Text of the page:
Do educational institutions make people stupid? Do medical institutions make people sick?
Such questions may at first glance seem preposterous, but they were raised in all seriousness a few decades ago by Ivan Illich, and strongly argued in his books, Deschooling Society (1971) and Medical Nemesis (1975). In both cases his arguments stem from his overarching belief that as institutions become too large and too centralized they end up doing the exact opposite of what they are intended to do. Over the subsequent decades, we’ve seen mounting evidence that Illich was correct in his assessments. In our attempts to improve efficiency, eliminate uncertainty, and get more done in less time, we have allowed everything to become too big, too rigid, too fast, and too centrally controlled. In the process the individual has become ever more helpless and alienated and more dependent on impersonal institutions that are being corrupted by their power and inherent conflicts of interest. As Illich argues, we have become slaves to our institutions and our myths about who we are and how the world works. George Bernard Shaw spoke similarly in declaring that all professions are “conspiracies against the laity.”
Ivan Illich (1926–2002) was a Catholic priest, theologian, philosopher, and social critic, who became famous in the 1970s and 80s, and although his fame may have faded a bit in recent years, his ideas and works have been, and remain highly influential and are now more relevant than ever. Notable in this regard are such resources as The International Journal of Illich Studies, the upcoming, The Philosophy of Ivan Illich: An 8-Week Course, being offered by Nina Power, PhD, and a brand new book by noted journalist and broadcaster, David Cayley, titled, Ivan Illich:An Intellectual Journey (2021).
Cayley has followed the work of Illich since the 1960s, and in 1989 he visited Penn State University where Illich was then teaching, to record a series of interviews that were then used in a five part series in Cayley’s Ideas program that aired on CBC (the Canadian Broadcasting Company). That series titled, “Part Moon, Part Travelling Salesman: Conversations with Ivan Illich,” was comprised of one hour segments that included biographical information and comments about Illich and his ideas by others who knew him. The series is now available online and can be accessed here.
I became an instant admirer of Illich and his work in the early 1980s after reading both of the above mentioned books, as well as his prescriptive work, Tools for Conviviality (1973). In the latter he points out what Wikipedia calls “the institutionalization of specialized knowledge,” and “the dominant role of technocratic elites in industrial society.” Illich argues in favor of “appropriate technology” and the reacquisition of practical knowledge and simple tools that empower people and help to build community. In short, he calls for a general deinstitutionalization of society and a reconceptualization of what it means to be human.We have, by and large, internalized the belief that we are, in Illich’s words, “poor, sick and ignorant,” and in need of institutional services to remedy that situation.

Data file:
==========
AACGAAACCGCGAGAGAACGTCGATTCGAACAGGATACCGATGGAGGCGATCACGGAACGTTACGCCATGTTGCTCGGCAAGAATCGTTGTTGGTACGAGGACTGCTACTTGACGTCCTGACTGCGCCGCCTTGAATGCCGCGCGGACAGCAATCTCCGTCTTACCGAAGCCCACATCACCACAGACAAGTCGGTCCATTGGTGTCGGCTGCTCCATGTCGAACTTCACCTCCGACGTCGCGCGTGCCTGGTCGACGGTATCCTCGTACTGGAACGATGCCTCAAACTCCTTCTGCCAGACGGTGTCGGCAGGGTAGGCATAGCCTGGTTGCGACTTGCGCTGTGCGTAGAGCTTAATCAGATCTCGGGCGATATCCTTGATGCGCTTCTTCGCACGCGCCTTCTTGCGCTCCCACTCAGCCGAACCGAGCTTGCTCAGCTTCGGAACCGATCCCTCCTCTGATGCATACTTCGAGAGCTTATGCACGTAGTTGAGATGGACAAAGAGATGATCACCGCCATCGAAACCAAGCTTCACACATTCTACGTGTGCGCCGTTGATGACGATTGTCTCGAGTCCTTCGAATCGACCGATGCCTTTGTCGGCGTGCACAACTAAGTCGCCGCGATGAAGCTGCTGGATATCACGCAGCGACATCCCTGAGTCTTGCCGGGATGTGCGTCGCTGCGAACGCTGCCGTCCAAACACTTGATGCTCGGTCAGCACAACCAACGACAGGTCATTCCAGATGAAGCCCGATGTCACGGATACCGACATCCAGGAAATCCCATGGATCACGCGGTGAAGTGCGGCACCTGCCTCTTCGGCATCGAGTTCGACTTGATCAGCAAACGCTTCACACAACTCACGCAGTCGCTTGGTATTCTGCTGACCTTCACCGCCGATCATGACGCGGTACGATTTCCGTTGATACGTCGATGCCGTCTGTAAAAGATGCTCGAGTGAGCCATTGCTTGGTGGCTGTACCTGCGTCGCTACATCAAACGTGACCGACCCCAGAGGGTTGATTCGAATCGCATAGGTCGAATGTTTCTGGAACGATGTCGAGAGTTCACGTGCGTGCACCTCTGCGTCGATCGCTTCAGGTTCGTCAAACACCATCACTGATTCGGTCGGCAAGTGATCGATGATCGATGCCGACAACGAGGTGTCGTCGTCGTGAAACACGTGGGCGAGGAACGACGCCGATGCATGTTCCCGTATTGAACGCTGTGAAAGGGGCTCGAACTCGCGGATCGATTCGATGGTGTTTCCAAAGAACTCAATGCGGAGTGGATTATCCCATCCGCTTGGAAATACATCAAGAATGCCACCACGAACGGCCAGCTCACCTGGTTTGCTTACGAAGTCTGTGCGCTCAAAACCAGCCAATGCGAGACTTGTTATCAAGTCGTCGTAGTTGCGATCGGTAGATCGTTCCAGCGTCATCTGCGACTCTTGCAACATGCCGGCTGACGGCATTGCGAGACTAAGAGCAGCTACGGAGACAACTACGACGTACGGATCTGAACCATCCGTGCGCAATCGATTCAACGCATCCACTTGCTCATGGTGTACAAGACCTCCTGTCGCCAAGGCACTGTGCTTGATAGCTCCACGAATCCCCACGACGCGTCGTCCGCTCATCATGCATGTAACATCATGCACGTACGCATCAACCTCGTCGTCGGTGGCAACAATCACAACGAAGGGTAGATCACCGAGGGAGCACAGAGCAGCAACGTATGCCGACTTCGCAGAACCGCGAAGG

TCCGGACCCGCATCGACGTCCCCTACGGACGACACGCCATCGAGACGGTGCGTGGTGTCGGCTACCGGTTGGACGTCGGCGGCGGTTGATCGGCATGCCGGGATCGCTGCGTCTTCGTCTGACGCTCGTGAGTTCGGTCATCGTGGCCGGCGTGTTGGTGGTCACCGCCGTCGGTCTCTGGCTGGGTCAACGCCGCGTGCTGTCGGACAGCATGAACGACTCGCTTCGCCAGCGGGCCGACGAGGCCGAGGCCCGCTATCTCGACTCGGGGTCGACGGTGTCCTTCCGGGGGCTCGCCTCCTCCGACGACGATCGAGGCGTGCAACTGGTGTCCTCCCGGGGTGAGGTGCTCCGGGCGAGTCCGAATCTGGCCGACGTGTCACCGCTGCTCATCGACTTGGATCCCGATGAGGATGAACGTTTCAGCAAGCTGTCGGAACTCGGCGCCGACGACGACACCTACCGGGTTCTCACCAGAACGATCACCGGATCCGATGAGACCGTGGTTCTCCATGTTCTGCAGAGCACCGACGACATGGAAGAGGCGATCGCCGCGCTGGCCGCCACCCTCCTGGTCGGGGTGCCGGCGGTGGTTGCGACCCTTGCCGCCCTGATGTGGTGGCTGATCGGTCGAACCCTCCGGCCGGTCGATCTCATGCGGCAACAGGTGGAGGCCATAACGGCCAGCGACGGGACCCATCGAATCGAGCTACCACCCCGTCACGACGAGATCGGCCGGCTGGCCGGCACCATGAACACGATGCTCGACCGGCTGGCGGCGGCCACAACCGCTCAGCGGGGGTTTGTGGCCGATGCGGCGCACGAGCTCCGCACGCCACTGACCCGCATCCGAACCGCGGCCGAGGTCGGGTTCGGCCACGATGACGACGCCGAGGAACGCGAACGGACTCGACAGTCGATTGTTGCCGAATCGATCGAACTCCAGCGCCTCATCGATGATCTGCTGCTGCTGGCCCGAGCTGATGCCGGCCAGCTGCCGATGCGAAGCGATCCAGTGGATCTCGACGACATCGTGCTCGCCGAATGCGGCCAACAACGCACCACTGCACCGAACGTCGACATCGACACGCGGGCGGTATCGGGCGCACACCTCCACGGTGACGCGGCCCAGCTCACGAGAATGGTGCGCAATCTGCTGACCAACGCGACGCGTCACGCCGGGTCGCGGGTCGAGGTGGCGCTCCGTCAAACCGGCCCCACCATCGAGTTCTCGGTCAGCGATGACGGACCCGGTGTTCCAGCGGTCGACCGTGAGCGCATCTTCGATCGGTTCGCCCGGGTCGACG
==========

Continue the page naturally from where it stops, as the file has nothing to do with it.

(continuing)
In August of 1989 I had the honor of welcoming Illich to give a presentation at the 8th Assembly of the Fourth World and Decentralist Congress that was held in Toronto, Canada. As President at that time of the School of Living, the sponsoring organization, I served as moderator of the event which also included presentations by such insightful thinkers and activists as Leopold Kohr and John Papworth.
Both Cayley and I have taken Illich’s insights to heart in our personal responses to the ongoing crisis of civilization and to its latest manifestation, the “pandemic” and official reactions to it. Cayley’s sentiments are expressed in his recent post, Concerning Life, in which he delves deeply into Iliich’s expressions of what the word “life” actually means and what Illich meant when he said that life has become “an idol” and “a fetish.” He and I seem to share the view that the concept of life has been distorted in the public mind as Christendom, and religious institutions in general, have tried to accommodate with a materialistic civilization that is now unraveling.
For me it comes down to this: Life is more than breath and pulse, flesh and blood, muscle and bone. The fear of death inhibits true life which is more than physical, it is spiritual– free, adventuresome, and spontaneous and open to unknown possibilities. Perhaps this is what Jesus meant when he said, “For whosoever will save his life shall lose it: and whosoever will lose his life for my sake shall find it” (Matthew 16:25). And this, from a more secular point of view states the same essential truth: Life is the destiny you are bound to refuse until you have consented to die. –W.H. Auden.
God grant that I might find the courage to push through my fear of death, embrace my destiny, and choose to truly live.
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